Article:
Nowadays, I typically only participate in activities where I know I either have–or can create–a distinct competitive advantage. Fantasy football is an exception. Matthew Berry leads the industry on speculating about something more unpredictable than quantum mechanics. How he finagled his oh-so vast fantasy “knowledge” into a career is beyond me, but it commands respect.

It is no secret that fantasy football diminishes fandom. While I will not go so far as to say that it compromises the integrity of the National Football League (take your pick of issues), succeeding in fantasy sports requires fans to put the competitive interests of their favorite teams on the back burner in favor of setting their lineup. For example, as a Chicago Bears fan, I find it difficult to draft players in the NFC North, as doing so puts me in a fandom conundrum for a considerable portion of the fantasy season.

Since I began ‘playing’ fantasy football seven years ago, the only player I have selected from the NFC North was Calvin Johnson. I have passed on a laundry list of receivers who torched the Bears secondary, not selected Adrian Peterson on numerous occasions, and avoided Aaron Rodgers like the plague out of spite. It should come as no surprise that I have never finished better than second, and finish middle-to-end of the pack more often than not. Am I making excuses for my poor managerial performance? Of course I am, there are valuable fantasy finds across the league, but this segues nicely into the crux of what I want to discuss, punishments for finishing last.

I may be too proud in saying this, but I have never technically finished last in a fantasy league. Last fantasy season was simultaneously my best and worst one to date, as I lost in the championship in one league, and won the battle for second-to-last in another. Though I had the worst regular season record in the latter league, I scratched and clawed my way to a ninth place (out of ten) finish. However, the league was composed of floor-mates from my freshman year, and the unlucky soul that I finished in front of had transferred to another school. So, since I was the proud owner of the worst regular season record and the tenth place finisher was hundreds of miles away, I was unofficially crowned the loser.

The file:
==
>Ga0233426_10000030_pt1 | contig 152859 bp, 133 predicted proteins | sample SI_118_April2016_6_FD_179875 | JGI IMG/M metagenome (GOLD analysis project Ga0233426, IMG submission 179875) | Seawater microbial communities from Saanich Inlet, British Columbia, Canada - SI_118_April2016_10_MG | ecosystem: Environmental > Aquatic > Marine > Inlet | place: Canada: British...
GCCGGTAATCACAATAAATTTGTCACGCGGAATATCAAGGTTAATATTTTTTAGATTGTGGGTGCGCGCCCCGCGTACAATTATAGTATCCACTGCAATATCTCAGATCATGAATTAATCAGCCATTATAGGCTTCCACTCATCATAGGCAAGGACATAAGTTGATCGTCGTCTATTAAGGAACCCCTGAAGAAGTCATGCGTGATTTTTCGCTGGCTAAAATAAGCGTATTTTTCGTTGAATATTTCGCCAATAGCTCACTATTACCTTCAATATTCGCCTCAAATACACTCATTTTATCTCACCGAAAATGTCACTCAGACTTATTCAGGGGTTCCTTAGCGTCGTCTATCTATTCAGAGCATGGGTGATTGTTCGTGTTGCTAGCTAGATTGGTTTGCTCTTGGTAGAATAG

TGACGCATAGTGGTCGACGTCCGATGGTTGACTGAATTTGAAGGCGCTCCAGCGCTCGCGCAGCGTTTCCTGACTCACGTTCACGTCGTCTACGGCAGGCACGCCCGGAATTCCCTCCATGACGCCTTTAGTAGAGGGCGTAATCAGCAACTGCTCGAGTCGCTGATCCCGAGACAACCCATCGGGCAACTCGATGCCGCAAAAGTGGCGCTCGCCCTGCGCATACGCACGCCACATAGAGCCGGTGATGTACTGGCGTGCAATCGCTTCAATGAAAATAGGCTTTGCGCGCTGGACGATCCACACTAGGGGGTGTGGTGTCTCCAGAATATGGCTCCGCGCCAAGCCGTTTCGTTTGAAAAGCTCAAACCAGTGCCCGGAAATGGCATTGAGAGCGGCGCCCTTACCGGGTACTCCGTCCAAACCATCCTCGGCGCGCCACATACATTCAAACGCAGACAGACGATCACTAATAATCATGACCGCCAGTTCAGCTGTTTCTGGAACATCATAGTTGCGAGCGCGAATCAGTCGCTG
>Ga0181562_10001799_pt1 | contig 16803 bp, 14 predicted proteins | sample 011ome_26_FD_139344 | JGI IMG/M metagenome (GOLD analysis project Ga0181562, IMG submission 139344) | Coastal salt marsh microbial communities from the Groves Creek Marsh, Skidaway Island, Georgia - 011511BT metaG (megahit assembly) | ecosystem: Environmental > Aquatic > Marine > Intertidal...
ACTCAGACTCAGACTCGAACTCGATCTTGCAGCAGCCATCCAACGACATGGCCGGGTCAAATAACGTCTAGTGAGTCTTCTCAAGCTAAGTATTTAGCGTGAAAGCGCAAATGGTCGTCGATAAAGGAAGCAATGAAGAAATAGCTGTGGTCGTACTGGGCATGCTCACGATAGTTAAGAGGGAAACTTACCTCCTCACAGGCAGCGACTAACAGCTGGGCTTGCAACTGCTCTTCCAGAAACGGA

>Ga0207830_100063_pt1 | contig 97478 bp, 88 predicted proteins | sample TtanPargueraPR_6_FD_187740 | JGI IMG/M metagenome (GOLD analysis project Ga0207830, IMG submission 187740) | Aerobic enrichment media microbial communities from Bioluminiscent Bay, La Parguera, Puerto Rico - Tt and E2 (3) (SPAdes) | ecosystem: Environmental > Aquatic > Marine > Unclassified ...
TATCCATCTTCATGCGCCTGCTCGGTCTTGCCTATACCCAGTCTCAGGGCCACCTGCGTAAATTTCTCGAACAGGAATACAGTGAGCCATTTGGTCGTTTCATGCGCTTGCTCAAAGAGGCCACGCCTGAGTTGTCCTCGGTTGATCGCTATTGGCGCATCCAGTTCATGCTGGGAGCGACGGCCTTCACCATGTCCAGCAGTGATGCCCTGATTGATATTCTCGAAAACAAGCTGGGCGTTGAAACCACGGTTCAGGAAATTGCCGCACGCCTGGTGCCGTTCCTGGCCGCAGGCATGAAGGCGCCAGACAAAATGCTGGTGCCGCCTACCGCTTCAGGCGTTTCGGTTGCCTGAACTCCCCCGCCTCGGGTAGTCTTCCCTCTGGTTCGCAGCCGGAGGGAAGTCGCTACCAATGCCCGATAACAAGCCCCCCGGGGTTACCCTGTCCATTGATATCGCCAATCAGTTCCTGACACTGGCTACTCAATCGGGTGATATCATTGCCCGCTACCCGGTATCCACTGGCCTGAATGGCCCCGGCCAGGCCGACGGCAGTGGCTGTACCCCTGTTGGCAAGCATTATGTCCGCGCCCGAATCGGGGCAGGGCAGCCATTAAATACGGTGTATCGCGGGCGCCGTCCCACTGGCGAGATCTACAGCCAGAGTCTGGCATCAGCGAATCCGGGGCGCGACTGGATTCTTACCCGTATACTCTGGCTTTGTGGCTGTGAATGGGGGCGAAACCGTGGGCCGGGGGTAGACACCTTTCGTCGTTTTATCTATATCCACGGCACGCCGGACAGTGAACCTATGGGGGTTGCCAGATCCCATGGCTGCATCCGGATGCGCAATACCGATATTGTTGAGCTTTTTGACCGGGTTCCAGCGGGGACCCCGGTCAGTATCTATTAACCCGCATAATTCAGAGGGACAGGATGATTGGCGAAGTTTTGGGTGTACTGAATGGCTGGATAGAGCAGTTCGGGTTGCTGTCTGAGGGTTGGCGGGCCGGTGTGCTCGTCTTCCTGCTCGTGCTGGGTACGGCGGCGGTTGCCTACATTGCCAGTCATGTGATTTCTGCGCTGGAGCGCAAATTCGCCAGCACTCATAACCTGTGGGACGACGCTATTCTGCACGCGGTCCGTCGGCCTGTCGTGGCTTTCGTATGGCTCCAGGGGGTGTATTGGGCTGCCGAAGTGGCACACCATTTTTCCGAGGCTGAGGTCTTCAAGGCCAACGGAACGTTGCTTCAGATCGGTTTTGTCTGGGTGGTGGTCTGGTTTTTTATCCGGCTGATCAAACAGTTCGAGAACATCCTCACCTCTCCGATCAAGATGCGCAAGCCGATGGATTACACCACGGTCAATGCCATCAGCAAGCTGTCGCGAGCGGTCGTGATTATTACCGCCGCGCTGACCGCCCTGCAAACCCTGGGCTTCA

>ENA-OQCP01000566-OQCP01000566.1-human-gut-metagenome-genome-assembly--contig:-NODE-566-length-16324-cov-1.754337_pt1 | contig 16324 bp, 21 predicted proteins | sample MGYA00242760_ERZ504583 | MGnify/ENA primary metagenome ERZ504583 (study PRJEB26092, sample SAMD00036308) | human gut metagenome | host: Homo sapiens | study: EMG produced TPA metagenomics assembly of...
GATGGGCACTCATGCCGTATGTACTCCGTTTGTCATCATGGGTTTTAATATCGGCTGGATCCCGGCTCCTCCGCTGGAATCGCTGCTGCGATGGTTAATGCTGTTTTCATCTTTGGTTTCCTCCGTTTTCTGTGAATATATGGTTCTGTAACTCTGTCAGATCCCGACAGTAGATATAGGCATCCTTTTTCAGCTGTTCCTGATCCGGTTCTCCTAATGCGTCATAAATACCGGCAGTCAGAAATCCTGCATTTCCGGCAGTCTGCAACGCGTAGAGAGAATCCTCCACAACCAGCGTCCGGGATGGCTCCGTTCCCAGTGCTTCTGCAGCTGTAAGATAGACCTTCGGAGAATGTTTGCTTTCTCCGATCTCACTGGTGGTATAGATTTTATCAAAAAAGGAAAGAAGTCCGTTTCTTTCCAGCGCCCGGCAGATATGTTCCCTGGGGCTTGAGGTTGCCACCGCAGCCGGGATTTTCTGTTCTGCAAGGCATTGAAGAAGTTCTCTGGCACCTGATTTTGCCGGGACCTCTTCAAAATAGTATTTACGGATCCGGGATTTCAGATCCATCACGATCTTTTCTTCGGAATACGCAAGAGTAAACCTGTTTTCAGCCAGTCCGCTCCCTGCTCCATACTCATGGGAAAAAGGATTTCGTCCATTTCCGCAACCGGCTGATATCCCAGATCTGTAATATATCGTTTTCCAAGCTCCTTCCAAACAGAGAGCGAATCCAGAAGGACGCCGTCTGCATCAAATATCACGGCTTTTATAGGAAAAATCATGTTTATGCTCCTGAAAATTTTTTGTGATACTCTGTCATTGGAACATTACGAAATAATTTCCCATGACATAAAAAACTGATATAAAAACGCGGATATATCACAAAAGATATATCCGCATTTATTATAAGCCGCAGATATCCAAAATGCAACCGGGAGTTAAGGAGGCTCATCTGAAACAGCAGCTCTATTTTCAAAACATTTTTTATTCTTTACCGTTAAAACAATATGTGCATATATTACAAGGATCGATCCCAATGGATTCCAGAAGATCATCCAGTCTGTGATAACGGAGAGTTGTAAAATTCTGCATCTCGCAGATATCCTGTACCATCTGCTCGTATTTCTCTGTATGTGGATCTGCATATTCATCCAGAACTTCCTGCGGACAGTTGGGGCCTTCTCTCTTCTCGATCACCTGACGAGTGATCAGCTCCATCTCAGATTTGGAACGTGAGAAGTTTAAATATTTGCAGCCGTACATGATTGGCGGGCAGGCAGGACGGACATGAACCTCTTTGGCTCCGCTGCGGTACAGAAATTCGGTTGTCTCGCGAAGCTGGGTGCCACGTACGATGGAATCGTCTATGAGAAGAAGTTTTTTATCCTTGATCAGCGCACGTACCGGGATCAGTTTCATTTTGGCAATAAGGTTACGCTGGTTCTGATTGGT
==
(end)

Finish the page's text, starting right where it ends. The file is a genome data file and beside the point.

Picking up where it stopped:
I feared for what would come next. Would I have to walk around with a ridiculous haircut? Would I have to endure the embarrassment of getting ‘Property of (Champion’s Name)’ tattooed on my backside? Would I be forced to pick a kicker and then a defense in the first two rounds of our next draft? My thoughts were racing as I imagined every worst-case scenario possible.

But alas, this story did not end tragically. Whether it was the fact that loser punishments were not even mentioned until Thanksgiving break–when I was well on my way to a disappointing season, the fact that I actually did not get last place (nbd, but kbd), or the general culture of procrastination around the league, I never had to pay the piper.  I did not go out of my way to avoid punishment, it just turned out that enough time had elapsed where nothing was agreed upon that I was given a free pass.

Much like the NFL Preseason–when geeks like Matthew Berry finally get to ogle over metrics that most people do not even know exist–, fantasy football simply does not make the needle move. Yes, I will pour way too many hours into hypothetical trades, how my order in the waiver wire will determine what defense I can pick up, and fourth, fifth, and sixth-guessing my lineup. However, I will do so in the hope that I my buddies will ultimately avoid “imagining Sam with 30 high schoolers in a classroom insanely hungover taking a long test”.

In real sports, you play to win the game. Unless you take fantasy sports far too seriously, you play not to lose. There is a discernible difference. Will you remember who won one of your three fantasy leagues in any given year a decade from now? Probably not, but you will remember having to place a grotesque traveling trophy on your mantle for a full year, being charged with the commissionership (a job nobody wants, let’s face it), doing the league champion’s laundry for a month, sleeping under a bridge, or amputating your pinky.

As someone faced with the prospect of experiencing the humiliation, I have given plenty of thought to last-place punishments. Someone in your league should as well.


photo credit: Broncos Faithful via photopin (license)